Thursday, April 26, 2012

Praise from strangers

Every once in a while I come across something that makes all the hard work trying to make it as a writer worth it. I’ve had these moments in the past, like when I discovered an article about me written in Italy and I had to have it translated just to read it.
Another was when KND praised DROP OUT as a sleeper hit. And still others are when long ago friends, newly reunited thanks to Facebook, tell me how much they like my books. But the best is still when the review comes from a total stranger. I recently discovered this review on from someone I have never met. Now, this is far from being the only good review I’ve gotten from strangers, but I take extra pride in this one because the reviewer seems to have summed up my intentions for the book so perfectly and succinctly. Here it is:

Format:Kindle Edition|Amazon Verified Purchase

About the Book:
An elevator ride cut short by the crash of an airplane into one of the twin towers is the opening of this book. We follow Nathan Cruz as he tries to rescue people while trying to reach his wife who is several floors above him. He has contact with her by cell phone but the fire is keeping her where she is and a blocked stairwell is preventing him from going to her. Neil saves dozens of people and eventually is seen as a hero by everyone else but himself. He has failed.
Ten years later we find Nathan has dropped out of life and is living on a small boat in the
Florida Keys, keeping himself in food with fishing and the gathering of eggs from his pet chicken. A hurricane is quickly approaching the Keys but Nathan is determined to ride out the storm, though even the most seasoned of residents are telling him to evacuate. The storm is so powerful that Nathan loses his small craft but manages to make it to shore. There he spots a lone figure, struggling against the storm. Intrigued that someone is still around, he follows the figure who, as it turns out, is Miriam Kanter, a fellow individualist who was determined not to leave. She invites him into her shelter and it is there that Nathan's life changes drastically.

My Take:
Some books just stay with you. Some scenes continue to stir up emotions and ride with you like a backseat driver, popping up now and again to remind you of something or in this case remind you of a feeling. In Heir to Power (Michele Poague), it was the scene when Kinter holds one of their band as he dies; in Eragon it was the tomb transformed into crystal. But with some books, there are so many pieces that hang in there. I believe for many of us this will be one of those books.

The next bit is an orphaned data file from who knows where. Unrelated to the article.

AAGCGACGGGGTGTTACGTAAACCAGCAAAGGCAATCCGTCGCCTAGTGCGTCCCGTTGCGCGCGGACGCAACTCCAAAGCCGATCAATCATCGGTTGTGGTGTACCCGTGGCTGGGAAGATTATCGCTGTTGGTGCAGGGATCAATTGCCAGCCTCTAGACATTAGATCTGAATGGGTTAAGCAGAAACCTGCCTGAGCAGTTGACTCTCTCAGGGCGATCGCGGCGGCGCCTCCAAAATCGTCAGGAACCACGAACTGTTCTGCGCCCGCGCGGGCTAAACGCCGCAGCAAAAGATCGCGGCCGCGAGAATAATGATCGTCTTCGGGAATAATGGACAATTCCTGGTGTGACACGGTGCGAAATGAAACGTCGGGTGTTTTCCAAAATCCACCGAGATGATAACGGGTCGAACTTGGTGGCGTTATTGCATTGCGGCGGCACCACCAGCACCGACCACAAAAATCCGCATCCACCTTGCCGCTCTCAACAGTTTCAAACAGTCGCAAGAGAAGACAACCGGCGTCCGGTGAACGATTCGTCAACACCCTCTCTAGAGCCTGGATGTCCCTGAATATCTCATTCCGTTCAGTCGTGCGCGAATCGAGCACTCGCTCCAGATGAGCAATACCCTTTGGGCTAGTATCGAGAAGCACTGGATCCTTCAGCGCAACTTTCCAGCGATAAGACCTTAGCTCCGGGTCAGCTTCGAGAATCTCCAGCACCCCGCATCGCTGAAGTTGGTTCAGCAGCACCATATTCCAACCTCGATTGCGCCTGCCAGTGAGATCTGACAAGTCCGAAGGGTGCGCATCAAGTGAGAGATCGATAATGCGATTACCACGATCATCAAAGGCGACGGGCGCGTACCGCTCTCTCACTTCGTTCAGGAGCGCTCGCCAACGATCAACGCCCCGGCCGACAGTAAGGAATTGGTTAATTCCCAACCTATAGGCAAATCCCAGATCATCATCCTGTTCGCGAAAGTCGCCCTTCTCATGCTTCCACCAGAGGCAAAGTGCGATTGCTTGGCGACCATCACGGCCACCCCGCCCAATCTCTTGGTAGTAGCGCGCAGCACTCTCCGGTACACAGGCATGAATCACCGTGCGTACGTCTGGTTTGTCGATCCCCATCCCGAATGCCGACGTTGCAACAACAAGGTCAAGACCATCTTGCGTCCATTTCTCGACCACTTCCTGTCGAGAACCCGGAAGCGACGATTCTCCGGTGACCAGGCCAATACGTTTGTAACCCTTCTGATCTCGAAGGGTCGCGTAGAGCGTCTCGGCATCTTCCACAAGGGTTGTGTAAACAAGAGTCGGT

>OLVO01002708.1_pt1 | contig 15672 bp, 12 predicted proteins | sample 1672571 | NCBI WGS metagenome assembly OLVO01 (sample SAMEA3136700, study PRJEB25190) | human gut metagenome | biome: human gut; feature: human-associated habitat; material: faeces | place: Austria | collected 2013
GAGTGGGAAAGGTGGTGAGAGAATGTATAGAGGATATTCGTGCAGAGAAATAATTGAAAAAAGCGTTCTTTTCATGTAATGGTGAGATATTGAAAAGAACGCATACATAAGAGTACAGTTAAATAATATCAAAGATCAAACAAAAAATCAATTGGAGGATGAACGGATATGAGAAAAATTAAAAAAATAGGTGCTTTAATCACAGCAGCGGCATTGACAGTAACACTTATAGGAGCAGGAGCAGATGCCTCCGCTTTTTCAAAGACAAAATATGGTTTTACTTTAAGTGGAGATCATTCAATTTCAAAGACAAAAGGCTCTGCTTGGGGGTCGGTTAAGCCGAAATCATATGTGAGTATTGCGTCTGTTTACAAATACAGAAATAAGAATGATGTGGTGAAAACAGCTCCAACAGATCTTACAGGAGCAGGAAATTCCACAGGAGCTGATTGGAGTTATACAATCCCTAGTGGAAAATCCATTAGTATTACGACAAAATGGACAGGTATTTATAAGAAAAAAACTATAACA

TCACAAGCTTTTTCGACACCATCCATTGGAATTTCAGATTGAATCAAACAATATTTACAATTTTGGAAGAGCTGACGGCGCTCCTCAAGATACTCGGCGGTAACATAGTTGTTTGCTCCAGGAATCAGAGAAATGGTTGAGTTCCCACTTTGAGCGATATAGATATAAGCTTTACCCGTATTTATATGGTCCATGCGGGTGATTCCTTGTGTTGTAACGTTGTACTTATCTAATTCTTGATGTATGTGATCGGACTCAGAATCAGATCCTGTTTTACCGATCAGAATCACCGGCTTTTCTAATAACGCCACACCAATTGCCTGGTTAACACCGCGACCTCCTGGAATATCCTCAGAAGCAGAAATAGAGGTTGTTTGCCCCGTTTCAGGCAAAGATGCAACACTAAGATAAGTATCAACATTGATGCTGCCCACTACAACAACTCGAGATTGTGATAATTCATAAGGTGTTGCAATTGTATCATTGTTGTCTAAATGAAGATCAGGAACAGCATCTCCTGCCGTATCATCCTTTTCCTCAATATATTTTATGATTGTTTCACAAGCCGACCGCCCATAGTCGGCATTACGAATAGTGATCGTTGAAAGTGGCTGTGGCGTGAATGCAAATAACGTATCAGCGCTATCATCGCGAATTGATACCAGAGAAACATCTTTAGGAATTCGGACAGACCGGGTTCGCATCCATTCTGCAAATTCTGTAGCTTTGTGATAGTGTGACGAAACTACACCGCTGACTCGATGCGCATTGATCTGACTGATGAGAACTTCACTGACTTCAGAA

When I started to write this review, I kept trying to figure out just how to tell you what the book was like. To me it is important that you, as my reader, don't get mislead about the nature of a book. Meanwhile, as I struggled, one book kept knocking on the door of my emotions - The Old Man and the Sea. They say there are only three basic plots - man against other men; man against nature; and man against himself. Like The Old Man and the Sea, Drop Out is about man's battle with himself, told in crisp scenes and realistic dialog that keeps the pages flowing smoothly.
I thoroughly enjoyed this book and would recommend it to anyone, but especially those readers who enjoy an in depth study of man's battle against his own nature. If you are looking for quick reads with huge climaxes and twists and turns, this may not be the book for you but if you are looking for something that will touch you deeply and stay with you long past the final page, this is the book.
There is some sex that is somewhat graphic (and my readers know I don't like sex for the sake of sex) but it is dearly important to the story.

Thanks you so much Sunday Smith. You really made my day.